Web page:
New Russian Law on Protection & Promotion of Investments

10.04.2020

Legal Update No 748

Bryan Cave Leighton Paisner (Russia) LLP, formerly Goltsblat BLP in Russia, advises that, on 1 April 2020, the President of the Russian Federation signed a new Law on Protection and Promotion of Investments in the Russian Federation (the “Law”). The Law is intended to attract more investments into the Russian economy by creating a favourable legal framework.

The Law applies to investments made under agreements on protection and promotion of investments (“APPI”) providing for implementation of a new investment project. APPI may be concluded between a Russian legal entity (the organisation implementing the project) and a constituent entity of the Russian Federation and/or the Russian Federation. APPI is a private law agreement coming under the Russian civil legislation (with exclusions provided for by the Law).

The minimum investment required under APPIs varies depending on the economic area in which the project is implemented. In healthcare, education, culture, physical training and sports, the minimum is RUB 250 m; in the digital economy, ecology, agriculture – RUB 500 m, in processing and manufacture – RUB 1.5 bn, and in other economic areas – RUB 5 bn.

The Law excludes certain economic areas from its scope: gambling, tobacco, alcohol, liquid fuel, oil and gas production, wholesale and retail trade, construction of administrative and business centres, shopping centres, residential buildings, and activities of financial institutions supervised by the Bank of Russia.

APPIs may be entered into either on the initiative of the organisation implementing the project (private project initiative) or on the initiative of public authorities (public project initiative). In the first scenario, a Russian legal entity that intends to implement an investment project may submit an application to the relevant state authorities, which consider it then decide on conclusion of an APPI. In the second scenario, public authorities publish declarations on the planned investment projects indicating the government aid measures to be adopted and the organisation to implement the project is determined by tender.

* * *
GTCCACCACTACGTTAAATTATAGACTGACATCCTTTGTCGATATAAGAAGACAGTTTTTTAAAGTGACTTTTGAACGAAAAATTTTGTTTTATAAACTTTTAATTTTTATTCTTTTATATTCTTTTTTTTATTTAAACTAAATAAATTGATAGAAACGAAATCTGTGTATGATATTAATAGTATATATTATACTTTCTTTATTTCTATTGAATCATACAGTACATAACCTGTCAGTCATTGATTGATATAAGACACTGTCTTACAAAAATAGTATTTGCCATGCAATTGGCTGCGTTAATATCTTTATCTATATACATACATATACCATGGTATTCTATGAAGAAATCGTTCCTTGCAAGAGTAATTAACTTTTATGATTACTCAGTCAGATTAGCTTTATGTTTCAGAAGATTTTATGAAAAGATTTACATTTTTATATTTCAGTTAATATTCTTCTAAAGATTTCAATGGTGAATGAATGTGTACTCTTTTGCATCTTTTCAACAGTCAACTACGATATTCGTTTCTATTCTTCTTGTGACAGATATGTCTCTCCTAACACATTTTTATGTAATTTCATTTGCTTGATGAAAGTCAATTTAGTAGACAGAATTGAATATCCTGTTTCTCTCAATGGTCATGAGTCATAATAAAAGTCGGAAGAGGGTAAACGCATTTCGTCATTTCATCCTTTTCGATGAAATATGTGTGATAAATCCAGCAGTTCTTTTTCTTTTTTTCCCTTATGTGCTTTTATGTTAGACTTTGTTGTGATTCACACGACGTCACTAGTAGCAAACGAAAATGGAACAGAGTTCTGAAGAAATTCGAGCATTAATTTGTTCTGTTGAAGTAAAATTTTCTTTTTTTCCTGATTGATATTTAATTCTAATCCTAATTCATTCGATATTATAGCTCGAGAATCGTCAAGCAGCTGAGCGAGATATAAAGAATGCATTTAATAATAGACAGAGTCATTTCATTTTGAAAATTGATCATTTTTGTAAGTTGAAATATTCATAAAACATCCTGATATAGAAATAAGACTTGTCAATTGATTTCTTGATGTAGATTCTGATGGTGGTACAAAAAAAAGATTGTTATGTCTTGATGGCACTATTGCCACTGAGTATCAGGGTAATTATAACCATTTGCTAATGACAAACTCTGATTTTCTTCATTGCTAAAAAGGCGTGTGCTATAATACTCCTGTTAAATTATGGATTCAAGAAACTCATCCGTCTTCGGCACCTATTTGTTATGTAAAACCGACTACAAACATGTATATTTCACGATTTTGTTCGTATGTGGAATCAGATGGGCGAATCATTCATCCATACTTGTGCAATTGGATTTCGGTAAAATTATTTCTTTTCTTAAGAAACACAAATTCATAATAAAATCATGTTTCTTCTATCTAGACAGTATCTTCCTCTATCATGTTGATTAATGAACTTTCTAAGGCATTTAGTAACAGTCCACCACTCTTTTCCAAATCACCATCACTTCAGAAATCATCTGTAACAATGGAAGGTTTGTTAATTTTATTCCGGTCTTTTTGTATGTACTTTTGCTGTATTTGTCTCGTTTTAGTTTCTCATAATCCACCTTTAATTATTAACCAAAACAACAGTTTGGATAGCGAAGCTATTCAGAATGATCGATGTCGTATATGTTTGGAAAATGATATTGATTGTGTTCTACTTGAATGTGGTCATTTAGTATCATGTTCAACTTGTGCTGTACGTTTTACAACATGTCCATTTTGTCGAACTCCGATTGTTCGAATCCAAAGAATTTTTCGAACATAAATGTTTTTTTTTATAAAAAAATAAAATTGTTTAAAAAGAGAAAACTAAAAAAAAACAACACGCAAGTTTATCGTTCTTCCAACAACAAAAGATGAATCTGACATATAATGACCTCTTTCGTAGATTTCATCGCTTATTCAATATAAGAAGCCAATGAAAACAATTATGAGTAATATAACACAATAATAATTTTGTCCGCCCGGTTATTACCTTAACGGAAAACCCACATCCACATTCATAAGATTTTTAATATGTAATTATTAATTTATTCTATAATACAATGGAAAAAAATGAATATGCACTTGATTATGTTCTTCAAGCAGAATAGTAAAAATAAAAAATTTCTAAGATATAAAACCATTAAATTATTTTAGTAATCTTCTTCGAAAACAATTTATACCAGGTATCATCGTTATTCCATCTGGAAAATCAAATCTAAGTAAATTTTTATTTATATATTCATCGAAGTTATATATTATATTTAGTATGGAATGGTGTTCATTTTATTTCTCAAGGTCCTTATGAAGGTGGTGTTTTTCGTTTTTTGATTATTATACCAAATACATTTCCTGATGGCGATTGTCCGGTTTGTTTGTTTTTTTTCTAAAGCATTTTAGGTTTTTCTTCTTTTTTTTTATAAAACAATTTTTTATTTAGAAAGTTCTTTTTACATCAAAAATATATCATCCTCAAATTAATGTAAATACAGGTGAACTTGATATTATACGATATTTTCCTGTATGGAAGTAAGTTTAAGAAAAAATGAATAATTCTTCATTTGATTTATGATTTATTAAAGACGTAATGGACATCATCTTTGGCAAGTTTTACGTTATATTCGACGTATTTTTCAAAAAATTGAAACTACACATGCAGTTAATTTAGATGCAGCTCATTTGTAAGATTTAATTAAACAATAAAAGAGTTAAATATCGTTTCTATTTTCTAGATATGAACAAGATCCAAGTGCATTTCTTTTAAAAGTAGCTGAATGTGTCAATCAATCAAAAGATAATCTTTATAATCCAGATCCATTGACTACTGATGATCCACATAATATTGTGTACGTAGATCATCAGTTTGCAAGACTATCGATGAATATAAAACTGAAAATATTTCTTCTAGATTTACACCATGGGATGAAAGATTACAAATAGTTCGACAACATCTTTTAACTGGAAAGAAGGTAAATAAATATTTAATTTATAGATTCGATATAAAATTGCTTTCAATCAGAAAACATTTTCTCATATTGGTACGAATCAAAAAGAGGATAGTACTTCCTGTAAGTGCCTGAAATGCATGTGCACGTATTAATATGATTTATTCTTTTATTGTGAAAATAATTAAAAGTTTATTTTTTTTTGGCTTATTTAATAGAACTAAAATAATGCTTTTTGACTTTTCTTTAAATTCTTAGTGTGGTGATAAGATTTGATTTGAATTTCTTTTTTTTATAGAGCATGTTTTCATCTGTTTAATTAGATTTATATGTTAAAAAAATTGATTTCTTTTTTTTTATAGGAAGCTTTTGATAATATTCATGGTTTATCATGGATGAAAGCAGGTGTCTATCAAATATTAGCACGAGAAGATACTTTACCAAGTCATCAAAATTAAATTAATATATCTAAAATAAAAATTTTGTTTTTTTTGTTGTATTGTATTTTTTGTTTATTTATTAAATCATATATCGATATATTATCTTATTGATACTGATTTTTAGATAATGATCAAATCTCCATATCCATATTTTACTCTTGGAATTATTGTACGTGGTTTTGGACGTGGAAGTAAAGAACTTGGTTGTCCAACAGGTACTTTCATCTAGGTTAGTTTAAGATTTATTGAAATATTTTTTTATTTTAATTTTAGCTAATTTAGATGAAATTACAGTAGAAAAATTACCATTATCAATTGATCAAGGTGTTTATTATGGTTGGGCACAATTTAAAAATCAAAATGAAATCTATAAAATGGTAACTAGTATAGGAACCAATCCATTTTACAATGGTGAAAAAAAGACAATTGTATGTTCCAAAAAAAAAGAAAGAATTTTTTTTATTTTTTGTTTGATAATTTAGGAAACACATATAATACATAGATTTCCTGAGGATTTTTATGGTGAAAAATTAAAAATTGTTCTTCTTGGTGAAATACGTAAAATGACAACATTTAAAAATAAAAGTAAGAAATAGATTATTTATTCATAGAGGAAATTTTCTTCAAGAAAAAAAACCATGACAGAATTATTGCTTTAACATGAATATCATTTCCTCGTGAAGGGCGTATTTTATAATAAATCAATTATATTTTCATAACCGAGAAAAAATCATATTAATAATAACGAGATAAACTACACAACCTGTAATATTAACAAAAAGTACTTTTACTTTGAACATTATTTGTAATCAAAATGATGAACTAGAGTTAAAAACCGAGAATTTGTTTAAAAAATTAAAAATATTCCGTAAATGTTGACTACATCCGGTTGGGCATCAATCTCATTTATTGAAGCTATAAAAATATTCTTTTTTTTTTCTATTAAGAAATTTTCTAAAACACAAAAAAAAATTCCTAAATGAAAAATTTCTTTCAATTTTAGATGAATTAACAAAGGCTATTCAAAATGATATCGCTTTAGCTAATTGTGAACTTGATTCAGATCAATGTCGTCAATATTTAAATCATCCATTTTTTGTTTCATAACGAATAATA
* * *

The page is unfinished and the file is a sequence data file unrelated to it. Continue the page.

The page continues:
Government aid measures include reimbursement of (i) the costs of creating or reconstructing the infrastructure and (ii) interest on loans needed for implementing the project. The maximum reimbursable costs may not exceed 50% of the costs actually incurred for supporting infrastructure facilities and 100% of the costs actually incurred for associated infrastructure facilities. The time limit for cost recovery is five years for the supporting infrastructure and ten years for the associated infrastructure.

The Law generally limits the liability of the Russian Federation and its constituent entities under APPIs to damage actually suffered. If the investment exceeds RUB 300 bn, APPIs should require the Russian Federation (or its constituent entity) not to worsen the financial performance conditions of a public investment project. If this obligation is breached, an organisation implementing the project is entitled to claim damages in full (including lost profit). The Law also stipulates several conditions that should be satisfied in order to claim damages, including that the investment must have been made in the amount prescribed by the APPI.

The Law does not contain a standing offer to arbitrate disputes under APPIs. The parties are free to include an arbitration clause in APPIs, although such a clause should also allow a dispute to be referred to a Russian state court at the choice of the party initiating the dispute. Arbitration must be seated in Russia and administered by an arbitral institution holding a licence from the Russian Ministry of Justice or exempted from the licensing requirement under Russian arbitration law. Currently, such institutions include (i) the International Commercial Arbitration Court at the Russian Chamber of Commerce, (ii) the Russian Arbitration Centre at the Russian Institute of Modern Arbitration and, (iii) the Arbitration Centre at the Russian Union of Industrialists and Entrepreneurs (RSPP), as well as such foreign institutions as (iv) the Hong Kong International Arbitration Centre (HKIAC) and (v) the Vienna International Arbitral Centre (VIAC). If the APPI does not include an arbitration clause, disputes thereunder will be referred to Russian state courts. The Law also imposes a mandatory 3-month cooling-off period for disputes under APPIs.

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